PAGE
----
The sweet history
One of the theories is that this very popular, sponge cake like sweet in Japan, was named after Castilla monarchy in Spain. Another one said that their official royal bread is kasutera but the royal bread is hard and not sweet and nothing like kasutera today. There are many other theories about introduction of kasutera also. Dutch, Spain, Portugal and China all have a claim for its origin. I don’t know why there are no accurate accounts. When Nagasaki was opened for imports in 1571, the Japanese’s joyful acceptance of sugar grew and they developed kasutera into softer and sweeter taste. The journey took 70 years to perfect though. At that time in Japan they didn’t have the practice to use dairy products so kasutera recipe requires no milk products and has had great staying power in Japan. As for the oven, they didn’t have one back then but they used hikigama (引き釜）with charcoal, this original Japanese equipment was very helpful. I’m glad nobody gave up making, changing and developing this into really wonderful treat. Ryoma Sakamoto (坂本竜馬）who led the movement to overthrow the Tokugawa shogunate and the founder of the first modern corporation in Japan - kaientai (海援隊), wrote the kasutera recipe in his record of this corporation.That is more interesting than our cookbooks today, I think.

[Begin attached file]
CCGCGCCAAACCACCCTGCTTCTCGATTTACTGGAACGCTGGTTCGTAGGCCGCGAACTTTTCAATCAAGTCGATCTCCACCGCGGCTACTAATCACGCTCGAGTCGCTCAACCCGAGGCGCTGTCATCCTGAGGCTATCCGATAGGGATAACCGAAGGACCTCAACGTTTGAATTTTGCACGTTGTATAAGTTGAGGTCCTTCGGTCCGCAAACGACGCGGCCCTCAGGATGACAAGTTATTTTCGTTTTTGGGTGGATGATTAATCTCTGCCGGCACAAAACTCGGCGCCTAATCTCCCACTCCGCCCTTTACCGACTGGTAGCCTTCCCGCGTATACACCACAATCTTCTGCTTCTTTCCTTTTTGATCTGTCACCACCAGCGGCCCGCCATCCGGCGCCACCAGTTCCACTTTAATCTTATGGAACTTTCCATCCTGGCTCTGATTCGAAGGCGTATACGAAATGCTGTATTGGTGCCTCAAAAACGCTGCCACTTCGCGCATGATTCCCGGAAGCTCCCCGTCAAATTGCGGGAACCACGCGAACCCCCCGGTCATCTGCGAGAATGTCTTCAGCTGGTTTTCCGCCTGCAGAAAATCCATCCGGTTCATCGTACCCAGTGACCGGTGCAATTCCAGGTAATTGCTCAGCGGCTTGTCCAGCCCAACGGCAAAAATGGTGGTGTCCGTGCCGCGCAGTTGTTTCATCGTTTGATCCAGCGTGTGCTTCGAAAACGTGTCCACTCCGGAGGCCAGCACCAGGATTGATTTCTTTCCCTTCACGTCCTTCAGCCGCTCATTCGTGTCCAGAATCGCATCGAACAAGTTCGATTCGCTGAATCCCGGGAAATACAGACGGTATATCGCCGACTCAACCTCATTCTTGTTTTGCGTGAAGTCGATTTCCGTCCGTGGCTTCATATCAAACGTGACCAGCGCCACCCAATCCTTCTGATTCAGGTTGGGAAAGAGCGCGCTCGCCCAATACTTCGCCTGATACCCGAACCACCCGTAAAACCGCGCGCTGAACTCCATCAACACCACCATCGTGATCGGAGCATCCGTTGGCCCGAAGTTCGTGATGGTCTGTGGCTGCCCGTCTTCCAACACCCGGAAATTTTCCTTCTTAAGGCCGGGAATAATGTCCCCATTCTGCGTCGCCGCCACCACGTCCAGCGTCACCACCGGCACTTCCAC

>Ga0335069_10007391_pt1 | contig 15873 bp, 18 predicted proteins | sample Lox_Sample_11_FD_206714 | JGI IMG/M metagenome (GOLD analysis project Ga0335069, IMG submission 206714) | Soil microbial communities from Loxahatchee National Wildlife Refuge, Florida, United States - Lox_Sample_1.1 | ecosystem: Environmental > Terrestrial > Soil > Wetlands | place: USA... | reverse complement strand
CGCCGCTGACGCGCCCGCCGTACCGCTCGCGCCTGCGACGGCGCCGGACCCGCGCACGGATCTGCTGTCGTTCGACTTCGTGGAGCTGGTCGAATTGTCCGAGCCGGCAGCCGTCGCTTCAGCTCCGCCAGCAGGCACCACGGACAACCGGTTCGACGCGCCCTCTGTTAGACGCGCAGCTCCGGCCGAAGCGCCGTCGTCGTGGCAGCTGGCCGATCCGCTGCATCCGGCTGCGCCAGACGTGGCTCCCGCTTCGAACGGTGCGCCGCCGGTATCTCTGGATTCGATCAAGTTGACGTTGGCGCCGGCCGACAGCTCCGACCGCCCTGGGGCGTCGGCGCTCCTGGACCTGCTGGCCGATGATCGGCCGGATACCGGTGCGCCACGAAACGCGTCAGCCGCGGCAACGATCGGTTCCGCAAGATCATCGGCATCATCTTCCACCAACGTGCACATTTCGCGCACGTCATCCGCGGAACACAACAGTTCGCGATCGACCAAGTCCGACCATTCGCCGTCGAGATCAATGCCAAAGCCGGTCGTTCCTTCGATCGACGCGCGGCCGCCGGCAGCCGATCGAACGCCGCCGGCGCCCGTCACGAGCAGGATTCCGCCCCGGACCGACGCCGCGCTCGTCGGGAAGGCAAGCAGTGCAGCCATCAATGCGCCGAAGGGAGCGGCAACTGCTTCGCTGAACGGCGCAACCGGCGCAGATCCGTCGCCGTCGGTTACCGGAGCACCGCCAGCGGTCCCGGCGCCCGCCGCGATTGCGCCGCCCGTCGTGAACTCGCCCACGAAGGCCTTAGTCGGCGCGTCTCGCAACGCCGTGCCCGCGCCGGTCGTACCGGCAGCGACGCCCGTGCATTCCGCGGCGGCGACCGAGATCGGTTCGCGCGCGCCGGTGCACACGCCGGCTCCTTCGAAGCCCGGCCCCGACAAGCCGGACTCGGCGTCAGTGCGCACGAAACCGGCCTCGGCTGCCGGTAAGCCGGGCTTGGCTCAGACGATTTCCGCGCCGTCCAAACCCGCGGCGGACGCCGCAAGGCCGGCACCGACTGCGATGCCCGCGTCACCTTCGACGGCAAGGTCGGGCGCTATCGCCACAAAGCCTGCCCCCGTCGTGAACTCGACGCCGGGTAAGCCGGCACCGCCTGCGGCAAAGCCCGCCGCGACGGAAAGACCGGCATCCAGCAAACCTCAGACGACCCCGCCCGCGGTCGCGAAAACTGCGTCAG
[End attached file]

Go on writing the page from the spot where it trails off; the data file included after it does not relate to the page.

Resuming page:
I have a few kasutera recipes but I choose this one because it doesn’t use milk and I think is similar to the recipe of Fukusaya (福砂屋 since 1624）the original kasutera maker in Nagasaki. And it’s the easiest. Wait a couple days to eat it for a moister version.
- Eggs 8 at room temperature
- Honey 5 tablespoons
- Mirin 5 Tablespoons
- Sugar 200g
- Flour 240g
- In a electric mixer, put all eggs and beat at low speed for 1 minute.
- Add sugar and mix, starting at low speed then increasing to high speed for 5 minutes or until lifting up the beater leaves a ribbon mark.
- Mix honey and mirin in a small bowl and microwave for 30 second at 60% power
- Add honey mixture into egg mixture then at mix at low speed until well combined - about 1 minute.
- Add flour and mix at low speed. Do not over mix - about 1 minute.
- Pour into a 9x9 pan lined with parchment paper that goes 2 inches over the pan.
- Tap the pan on the counter a couple of times to remove the air bubbles.
- Stir thru the batter several times with a skewer to help remove large air bubbles.
- Bake at 340 F for 10 minutes then lower the oven heat to 285 F for 40 to 45 minutes.
- When it’s done, remove from oven and drop pan from about a foot high ( that will prevent shrinkage).
- Stretch plastic wrap on the counter and turn the pan over on the wrap. Remove the kasutera from the pan and carefully remove the paper. Wrap tightly with the plastic wrap.
- Wait a couple days before eating for moist kasutera. Do not refrigerate as this will make the kasutera stick to the plastic.
- If you are used to the Japanese way, remove the edges. When serving the cake is left upside down.
Replace 4 tablespoons of the flour with 4 tablespoons of cocoa powder to make cocoa kasutera.